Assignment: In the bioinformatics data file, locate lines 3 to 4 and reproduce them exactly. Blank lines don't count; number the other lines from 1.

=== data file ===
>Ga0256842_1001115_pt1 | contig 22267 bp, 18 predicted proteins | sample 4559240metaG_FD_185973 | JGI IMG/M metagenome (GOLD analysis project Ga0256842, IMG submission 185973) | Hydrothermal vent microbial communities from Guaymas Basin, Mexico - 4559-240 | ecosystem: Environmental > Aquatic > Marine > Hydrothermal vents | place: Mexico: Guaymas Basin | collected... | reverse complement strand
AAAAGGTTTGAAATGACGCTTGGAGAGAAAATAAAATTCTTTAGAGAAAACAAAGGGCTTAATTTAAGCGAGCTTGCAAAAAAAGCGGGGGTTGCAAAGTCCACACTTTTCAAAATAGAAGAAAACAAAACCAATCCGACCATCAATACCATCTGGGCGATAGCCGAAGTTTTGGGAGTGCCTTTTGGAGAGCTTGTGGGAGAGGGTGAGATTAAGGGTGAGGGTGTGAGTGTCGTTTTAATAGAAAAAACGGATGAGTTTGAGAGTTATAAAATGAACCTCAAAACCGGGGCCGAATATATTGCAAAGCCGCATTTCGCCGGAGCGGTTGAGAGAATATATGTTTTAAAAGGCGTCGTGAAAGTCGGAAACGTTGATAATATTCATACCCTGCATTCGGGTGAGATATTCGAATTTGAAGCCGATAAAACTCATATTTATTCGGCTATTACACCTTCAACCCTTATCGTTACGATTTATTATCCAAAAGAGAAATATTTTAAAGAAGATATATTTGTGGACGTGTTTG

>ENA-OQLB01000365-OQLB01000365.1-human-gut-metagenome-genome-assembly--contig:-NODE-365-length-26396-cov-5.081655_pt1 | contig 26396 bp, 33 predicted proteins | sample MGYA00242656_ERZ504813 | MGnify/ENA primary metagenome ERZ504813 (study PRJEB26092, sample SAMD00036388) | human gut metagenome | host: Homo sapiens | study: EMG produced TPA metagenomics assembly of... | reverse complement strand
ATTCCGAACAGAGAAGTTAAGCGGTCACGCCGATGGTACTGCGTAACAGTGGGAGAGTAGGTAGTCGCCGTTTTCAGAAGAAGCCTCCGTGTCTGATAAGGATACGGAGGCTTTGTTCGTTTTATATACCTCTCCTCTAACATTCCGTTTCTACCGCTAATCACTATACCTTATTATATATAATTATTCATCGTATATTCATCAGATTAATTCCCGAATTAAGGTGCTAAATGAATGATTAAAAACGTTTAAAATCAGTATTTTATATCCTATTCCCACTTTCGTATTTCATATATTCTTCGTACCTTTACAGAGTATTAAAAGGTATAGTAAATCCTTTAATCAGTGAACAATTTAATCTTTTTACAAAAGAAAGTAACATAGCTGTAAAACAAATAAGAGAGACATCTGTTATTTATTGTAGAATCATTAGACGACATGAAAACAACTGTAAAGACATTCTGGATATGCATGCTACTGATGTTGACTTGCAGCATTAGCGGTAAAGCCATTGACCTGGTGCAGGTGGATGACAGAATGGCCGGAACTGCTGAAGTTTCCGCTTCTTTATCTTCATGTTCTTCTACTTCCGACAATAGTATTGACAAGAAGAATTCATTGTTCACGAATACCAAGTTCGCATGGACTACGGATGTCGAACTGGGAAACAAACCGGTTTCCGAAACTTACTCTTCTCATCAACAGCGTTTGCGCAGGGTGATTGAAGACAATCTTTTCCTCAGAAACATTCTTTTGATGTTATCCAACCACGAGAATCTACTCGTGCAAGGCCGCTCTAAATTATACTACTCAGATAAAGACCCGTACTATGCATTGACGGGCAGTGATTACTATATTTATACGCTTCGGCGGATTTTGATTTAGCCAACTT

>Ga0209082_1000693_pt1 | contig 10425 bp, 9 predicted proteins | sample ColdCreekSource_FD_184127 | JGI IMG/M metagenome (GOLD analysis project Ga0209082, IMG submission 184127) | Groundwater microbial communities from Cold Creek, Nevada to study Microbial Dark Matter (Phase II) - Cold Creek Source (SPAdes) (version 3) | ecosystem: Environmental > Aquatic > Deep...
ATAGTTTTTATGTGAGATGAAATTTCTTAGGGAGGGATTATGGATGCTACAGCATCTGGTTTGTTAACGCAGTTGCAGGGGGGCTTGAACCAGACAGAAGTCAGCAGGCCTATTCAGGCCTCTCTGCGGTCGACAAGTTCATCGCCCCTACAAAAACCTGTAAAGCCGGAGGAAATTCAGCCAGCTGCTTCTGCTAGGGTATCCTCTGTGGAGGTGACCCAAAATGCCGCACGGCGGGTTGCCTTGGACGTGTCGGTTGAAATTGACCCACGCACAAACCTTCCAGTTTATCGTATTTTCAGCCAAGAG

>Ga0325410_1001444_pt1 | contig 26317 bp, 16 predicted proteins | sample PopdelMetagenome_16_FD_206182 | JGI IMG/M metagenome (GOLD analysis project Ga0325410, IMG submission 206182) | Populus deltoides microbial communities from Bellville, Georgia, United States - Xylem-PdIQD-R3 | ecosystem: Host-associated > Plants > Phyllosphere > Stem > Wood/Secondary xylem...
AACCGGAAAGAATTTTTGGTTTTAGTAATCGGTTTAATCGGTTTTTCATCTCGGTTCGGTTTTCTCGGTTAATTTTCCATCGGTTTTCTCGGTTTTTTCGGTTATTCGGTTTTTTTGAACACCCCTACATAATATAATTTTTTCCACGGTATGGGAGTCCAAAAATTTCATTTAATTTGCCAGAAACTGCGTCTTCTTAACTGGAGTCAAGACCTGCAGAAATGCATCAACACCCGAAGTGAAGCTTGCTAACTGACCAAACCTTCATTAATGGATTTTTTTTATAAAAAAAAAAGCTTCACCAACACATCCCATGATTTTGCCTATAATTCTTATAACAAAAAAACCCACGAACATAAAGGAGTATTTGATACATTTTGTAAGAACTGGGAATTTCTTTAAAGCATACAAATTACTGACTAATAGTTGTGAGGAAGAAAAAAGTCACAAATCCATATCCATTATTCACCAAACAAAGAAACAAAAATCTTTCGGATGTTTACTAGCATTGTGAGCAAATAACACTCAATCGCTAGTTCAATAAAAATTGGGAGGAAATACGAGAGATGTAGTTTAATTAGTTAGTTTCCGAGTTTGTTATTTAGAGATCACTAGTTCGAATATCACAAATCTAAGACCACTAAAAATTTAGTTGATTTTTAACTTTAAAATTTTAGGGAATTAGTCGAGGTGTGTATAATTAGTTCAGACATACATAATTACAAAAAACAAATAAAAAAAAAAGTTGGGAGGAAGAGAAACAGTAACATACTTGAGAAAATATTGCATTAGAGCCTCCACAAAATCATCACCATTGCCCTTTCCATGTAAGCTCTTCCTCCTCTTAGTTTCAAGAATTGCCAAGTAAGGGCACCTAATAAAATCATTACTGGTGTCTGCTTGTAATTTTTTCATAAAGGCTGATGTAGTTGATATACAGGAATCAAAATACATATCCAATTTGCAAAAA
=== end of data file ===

>ENA-OQLB01000365-OQLB01000365.1-human-gut-metagenome-genome-assembly--contig:-NODE-365-length-26396-cov-5.081655_pt1 | contig 26396 bp, 33 predicted proteins | sample MGYA00242656_ERZ504813 | MGnify/ENA primary metagenome ERZ504813 (study PRJEB26092, sample SAMD00036388) | human gut metagenome | host: Homo sapiens | study: EMG produced TPA metagenomics assembly of... | reverse complement strand
ATTCCGAACAGAGAAGTTAAGCGGTCACGCCGATGGTACTGCGTAACAGTGGGAGAGTAGGTAGTCGCCGTTTTCAGAAGAAGCCTCCGTGTCTGATAAGGATACGGAGGCTTTGTTCGTTTTATATACCTCTCCTCTAACATTCCGTTTCTACCGCTAATCACTATACCTTATTATATATAATTATTCATCGTATATTCATCAGATTAATTCCCGAATTAAGGTGCTAAATGAATGATTAAAAACGTTTAAAATCAGTATTTTATATCCTATTCCCACTTTCGTATTTCATATATTCTTCGTACCTTTACAGAGTATTAAAAGGTATAGTAAATCCTTTAATCAGTGAACAATTTAATCTTTTTACAAAAGAAAGTAACATAGCTGTAAAACAAATAAGAGAGACATCTGTTATTTATTGTAGAATCATTAGACGACATGAAAACAACTGTAAAGACATTCTGGATATGCATGCTACTGATGTTGACTTGCAGCATTAGCGGTAAAGCCATTGACCTGGTGCAGGTGGATGACAGAATGGCCGGAACTGCTGAAGTTTCCGCTTCTTTATCTTCATGTTCTTCTACTTCCGACAATAGTATTGACAAGAAGAATTCATTGTTCACGAATACCAAGTTCGCATGGACTACGGATGTCGAACTGGGAAACAAACCGGTTTCCGAAACTTACTCTTCTCATCAACAGCGTTTGCGCAGGGTGATTGAAGACAATCTTTTCCTCAGAAACATTCTTTTGATGTTATCCAACCACGAGAATCTACTCGTGCAAGGCCGCTCTAAATTATACTACTCAGATAAAGACCCGTACTATGCATTGACGGGCAGTGATTACTATATTTATACGCTTCGGCGGATTTTGATTTAGCCAACTT